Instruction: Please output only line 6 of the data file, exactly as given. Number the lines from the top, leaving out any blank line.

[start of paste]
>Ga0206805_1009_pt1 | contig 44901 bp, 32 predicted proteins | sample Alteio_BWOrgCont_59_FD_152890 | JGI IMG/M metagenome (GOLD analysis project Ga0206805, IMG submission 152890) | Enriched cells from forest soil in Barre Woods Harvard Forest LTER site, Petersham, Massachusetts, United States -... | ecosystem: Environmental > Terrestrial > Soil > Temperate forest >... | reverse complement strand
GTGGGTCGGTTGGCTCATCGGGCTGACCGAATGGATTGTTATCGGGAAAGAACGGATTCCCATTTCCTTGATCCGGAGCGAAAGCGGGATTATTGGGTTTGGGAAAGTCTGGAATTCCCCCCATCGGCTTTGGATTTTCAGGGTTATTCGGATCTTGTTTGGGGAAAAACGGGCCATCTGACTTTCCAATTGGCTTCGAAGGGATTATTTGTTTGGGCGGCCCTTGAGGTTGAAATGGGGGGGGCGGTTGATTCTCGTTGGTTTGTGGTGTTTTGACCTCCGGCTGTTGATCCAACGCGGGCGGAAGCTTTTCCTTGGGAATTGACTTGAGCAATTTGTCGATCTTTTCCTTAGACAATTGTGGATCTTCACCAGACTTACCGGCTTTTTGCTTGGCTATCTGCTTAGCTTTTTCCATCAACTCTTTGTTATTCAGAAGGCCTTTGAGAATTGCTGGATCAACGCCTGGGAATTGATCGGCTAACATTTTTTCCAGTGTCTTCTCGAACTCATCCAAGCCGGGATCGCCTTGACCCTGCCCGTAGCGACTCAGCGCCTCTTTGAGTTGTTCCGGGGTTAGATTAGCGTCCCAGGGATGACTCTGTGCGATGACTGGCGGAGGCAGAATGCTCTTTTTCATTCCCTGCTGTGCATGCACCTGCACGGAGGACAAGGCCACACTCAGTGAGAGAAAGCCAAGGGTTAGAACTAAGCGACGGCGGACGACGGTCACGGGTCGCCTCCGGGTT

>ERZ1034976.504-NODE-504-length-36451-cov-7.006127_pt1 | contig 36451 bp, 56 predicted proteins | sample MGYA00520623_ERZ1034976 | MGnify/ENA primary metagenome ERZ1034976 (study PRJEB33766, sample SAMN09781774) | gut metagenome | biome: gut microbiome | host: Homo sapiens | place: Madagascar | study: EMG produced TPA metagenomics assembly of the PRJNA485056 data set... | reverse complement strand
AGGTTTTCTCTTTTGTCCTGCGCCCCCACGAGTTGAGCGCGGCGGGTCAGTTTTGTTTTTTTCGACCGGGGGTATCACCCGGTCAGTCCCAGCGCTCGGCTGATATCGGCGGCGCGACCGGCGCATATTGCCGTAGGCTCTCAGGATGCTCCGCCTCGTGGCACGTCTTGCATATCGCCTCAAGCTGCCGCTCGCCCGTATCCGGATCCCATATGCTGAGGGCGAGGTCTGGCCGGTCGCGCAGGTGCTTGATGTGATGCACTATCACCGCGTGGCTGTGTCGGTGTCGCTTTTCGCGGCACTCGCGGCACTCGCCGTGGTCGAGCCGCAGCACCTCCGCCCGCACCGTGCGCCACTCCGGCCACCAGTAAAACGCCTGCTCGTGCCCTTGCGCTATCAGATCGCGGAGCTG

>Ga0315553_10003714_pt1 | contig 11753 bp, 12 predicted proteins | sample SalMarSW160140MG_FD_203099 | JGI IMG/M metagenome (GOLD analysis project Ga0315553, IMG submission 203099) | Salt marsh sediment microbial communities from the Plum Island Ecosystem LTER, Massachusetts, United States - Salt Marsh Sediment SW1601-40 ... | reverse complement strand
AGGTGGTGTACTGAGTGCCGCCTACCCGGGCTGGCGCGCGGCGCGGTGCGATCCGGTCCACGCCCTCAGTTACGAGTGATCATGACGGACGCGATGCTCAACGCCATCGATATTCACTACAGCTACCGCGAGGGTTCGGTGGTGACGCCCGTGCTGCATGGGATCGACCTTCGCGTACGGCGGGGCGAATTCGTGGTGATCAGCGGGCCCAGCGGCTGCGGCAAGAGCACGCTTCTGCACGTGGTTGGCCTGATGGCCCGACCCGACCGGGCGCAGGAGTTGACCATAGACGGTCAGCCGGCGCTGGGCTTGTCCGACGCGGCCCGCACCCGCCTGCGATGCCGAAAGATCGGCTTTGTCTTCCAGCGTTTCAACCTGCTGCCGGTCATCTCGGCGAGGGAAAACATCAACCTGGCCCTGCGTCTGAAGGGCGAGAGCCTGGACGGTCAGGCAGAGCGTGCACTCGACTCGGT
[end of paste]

AGGTGGTGTACTGAGTGCCGCCTACCCGGGCTGGCGCGCGGCGCGGTGCGATCCGGTCCACGCCCTCAGTTACGAGTGATCATGACGGACGCGATGCTCAACGCCATCGATATTCACTACAGCTACCGCGAGGGTTCGGTGGTGACGCCCGTGCTGCATGGGATCGACCTTCGCGTACGGCGGGGCGAATTCGTGGTGATCAGCGGGCCCAGCGGCTGCGGCAAGAGCACGCTTCTGCACGTGGTTGGCCTGATGGCCCGACCCGACCGGGCGCAGGAGTTGACCATAGACGGTCAGCCGGCGCTGGGCTTGTCCGACGCGGCCCGCACCCGCCTGCGATGCCGAAAGATCGGCTTTGTCTTCCAGCGTTTCAACCTGCTGCCGGTCATCTCGGCGAGGGAAAACATCAACCTGGCCCTGCGTCTGAAGGGCGAGAGCCTGGACGGTCAGGCAGAGCGTGCACTCGACTCGGT